There are other factions for the GM to play around with. Most notable is the Green Empire, being formally a small community of ecological protectors, that have slowly morphed into a slavery driven empire powered by biodiesel-fueled vehicles. The initial plot point adventure has the players facing off against representatives from this group. There is an additional plot point campaign more epic in scale, where players initially aid and fight against various sentient AI supercomputers. This plot point campaign involves PCs traveling and exploring lost technical complexes and facing off against robotic sentries. It very much has a Gamma World vibe.

These aren’t the only seeds for adventures, with plenty of smaller adventure plots also included in the book. Along with an extensive list of important NPCs for particular locales, a slim bestiary, and oodles of random encounter charts, there are a lot of tools here for your game. It’s a well put together setting with enough parts for a GM to take a kitchen sink approach, taking everything between the covers, to trimming some options and still having enough to make the setting stand out.

The Good – It’s a great post-apocalypse setting. There are enough rules and detail to give the world some flavor, but not be burdened down by a slog of new material. The setting itself takes an idea of a world about 20-30 years in the future that suddenly ends due to a cataclysmic nuclear war, and then adds another 80 years of recovery to the current day. So it allows some wiggle room for the fantastic with high-tech gadgets, but at the same time have many backdrop trappings of the world now. There are a lot of tables, NPCs, and information on locales and the various factions within them to give the GM plenty of material to easily run a game.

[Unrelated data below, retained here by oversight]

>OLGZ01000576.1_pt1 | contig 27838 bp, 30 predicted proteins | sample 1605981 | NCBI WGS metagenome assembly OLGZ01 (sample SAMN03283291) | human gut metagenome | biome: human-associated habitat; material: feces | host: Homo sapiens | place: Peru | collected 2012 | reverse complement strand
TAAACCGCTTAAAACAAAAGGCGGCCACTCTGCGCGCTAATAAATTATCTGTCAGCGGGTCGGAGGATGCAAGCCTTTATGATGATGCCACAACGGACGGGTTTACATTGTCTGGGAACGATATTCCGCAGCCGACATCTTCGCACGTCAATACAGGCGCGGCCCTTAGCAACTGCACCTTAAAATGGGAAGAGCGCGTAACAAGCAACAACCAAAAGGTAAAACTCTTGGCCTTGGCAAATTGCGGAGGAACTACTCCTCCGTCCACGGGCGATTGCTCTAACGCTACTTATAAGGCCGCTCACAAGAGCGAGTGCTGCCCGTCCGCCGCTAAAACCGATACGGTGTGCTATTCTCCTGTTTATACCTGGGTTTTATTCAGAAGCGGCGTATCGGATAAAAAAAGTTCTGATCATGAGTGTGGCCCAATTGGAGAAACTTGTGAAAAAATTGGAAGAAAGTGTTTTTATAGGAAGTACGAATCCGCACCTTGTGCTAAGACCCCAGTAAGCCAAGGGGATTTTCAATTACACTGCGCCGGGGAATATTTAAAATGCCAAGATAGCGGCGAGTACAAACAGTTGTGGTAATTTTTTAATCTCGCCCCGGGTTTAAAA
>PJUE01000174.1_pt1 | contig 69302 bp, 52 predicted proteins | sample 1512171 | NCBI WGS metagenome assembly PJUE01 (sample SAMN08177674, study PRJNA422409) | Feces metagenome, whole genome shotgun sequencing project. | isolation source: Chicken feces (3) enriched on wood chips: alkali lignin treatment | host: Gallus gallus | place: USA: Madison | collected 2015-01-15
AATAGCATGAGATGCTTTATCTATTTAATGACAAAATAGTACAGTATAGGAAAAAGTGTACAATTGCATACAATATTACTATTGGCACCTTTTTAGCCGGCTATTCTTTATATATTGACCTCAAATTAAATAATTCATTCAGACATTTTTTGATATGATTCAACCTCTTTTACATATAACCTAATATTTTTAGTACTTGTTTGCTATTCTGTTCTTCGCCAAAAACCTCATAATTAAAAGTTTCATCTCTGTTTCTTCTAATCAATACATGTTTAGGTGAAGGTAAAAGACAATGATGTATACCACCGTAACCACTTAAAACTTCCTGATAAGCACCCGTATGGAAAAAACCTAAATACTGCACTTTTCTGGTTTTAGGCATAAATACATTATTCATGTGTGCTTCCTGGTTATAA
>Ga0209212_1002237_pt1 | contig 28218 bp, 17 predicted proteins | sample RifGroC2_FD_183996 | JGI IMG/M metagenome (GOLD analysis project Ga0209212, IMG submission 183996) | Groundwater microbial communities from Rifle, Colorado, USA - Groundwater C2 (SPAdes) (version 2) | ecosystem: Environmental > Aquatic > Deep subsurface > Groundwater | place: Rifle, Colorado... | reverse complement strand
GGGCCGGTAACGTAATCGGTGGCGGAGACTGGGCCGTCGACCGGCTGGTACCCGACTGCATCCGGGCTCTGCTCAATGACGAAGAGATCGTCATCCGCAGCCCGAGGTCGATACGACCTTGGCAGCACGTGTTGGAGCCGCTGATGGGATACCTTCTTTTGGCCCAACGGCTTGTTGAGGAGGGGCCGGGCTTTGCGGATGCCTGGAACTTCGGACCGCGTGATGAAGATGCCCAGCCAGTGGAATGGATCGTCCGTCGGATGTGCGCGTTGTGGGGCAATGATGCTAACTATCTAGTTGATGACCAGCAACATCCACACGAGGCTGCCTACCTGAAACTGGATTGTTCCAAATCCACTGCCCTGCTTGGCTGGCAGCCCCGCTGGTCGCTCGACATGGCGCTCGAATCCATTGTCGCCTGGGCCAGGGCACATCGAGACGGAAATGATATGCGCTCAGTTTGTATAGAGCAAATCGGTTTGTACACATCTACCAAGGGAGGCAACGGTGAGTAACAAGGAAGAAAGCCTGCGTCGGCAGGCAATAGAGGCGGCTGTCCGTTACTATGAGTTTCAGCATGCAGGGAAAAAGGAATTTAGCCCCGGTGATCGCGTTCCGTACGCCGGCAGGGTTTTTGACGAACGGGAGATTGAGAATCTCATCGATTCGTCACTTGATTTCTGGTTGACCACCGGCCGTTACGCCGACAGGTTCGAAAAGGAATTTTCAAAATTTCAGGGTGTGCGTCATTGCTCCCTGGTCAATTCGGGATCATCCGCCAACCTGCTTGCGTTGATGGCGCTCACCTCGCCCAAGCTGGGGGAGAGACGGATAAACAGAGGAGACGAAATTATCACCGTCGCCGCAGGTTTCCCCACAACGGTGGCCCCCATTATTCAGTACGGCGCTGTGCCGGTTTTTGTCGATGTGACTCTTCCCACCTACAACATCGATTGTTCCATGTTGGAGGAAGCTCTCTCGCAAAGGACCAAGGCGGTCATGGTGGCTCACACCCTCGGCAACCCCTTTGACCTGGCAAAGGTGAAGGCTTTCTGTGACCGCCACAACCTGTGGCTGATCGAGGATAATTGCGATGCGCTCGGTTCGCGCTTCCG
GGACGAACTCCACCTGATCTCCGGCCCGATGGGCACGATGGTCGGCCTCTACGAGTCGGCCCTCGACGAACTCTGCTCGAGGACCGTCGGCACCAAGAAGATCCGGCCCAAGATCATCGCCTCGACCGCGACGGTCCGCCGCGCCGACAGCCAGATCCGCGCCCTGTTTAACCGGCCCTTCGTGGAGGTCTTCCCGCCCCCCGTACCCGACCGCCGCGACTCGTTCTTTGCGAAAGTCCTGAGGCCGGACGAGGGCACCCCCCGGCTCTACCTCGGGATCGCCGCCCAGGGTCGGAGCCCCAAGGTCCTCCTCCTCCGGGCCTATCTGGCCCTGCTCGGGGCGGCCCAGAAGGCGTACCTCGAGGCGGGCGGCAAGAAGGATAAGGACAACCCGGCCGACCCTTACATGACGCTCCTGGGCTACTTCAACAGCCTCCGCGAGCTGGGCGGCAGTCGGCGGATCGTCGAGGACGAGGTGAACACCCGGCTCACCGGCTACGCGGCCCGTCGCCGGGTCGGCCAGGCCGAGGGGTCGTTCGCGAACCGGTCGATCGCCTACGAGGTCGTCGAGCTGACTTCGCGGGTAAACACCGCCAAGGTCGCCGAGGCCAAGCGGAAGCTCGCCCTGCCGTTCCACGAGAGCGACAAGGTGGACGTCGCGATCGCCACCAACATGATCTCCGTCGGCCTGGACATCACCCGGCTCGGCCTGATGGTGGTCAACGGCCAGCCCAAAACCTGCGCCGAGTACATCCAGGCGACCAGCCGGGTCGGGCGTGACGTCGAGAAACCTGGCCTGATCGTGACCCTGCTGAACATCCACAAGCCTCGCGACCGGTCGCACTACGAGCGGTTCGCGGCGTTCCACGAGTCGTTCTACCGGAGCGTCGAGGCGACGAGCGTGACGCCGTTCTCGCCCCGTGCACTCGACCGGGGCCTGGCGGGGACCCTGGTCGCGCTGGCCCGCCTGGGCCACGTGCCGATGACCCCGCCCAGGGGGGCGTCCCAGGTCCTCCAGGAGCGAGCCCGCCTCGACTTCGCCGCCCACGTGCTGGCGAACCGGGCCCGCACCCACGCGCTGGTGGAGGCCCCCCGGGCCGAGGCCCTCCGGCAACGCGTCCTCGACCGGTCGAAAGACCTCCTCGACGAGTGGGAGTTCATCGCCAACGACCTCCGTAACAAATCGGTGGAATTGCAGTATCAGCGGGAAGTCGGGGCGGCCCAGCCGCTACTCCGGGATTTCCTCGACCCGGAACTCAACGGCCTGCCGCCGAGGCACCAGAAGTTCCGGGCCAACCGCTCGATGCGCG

The hardback book is good thick stock with most of the art evocative of the theme. There is an index along with a table of contents which is always a plus. The pages are simple black and white with a comfortable font for reading.

The Bad – One big gripe I have are the maps. The hex scale is nice and the labels are clear, however it still requires a legend. I really wish a more general map with named locations was provided. The book clearly designed to go hand in hand with the SW core rules, yet having some more tables and details on environmental hazards would have been nice. The page stock is a tad thin, and some of the text is rather close to the binding. I wish they were a little more generous with the margin spacing.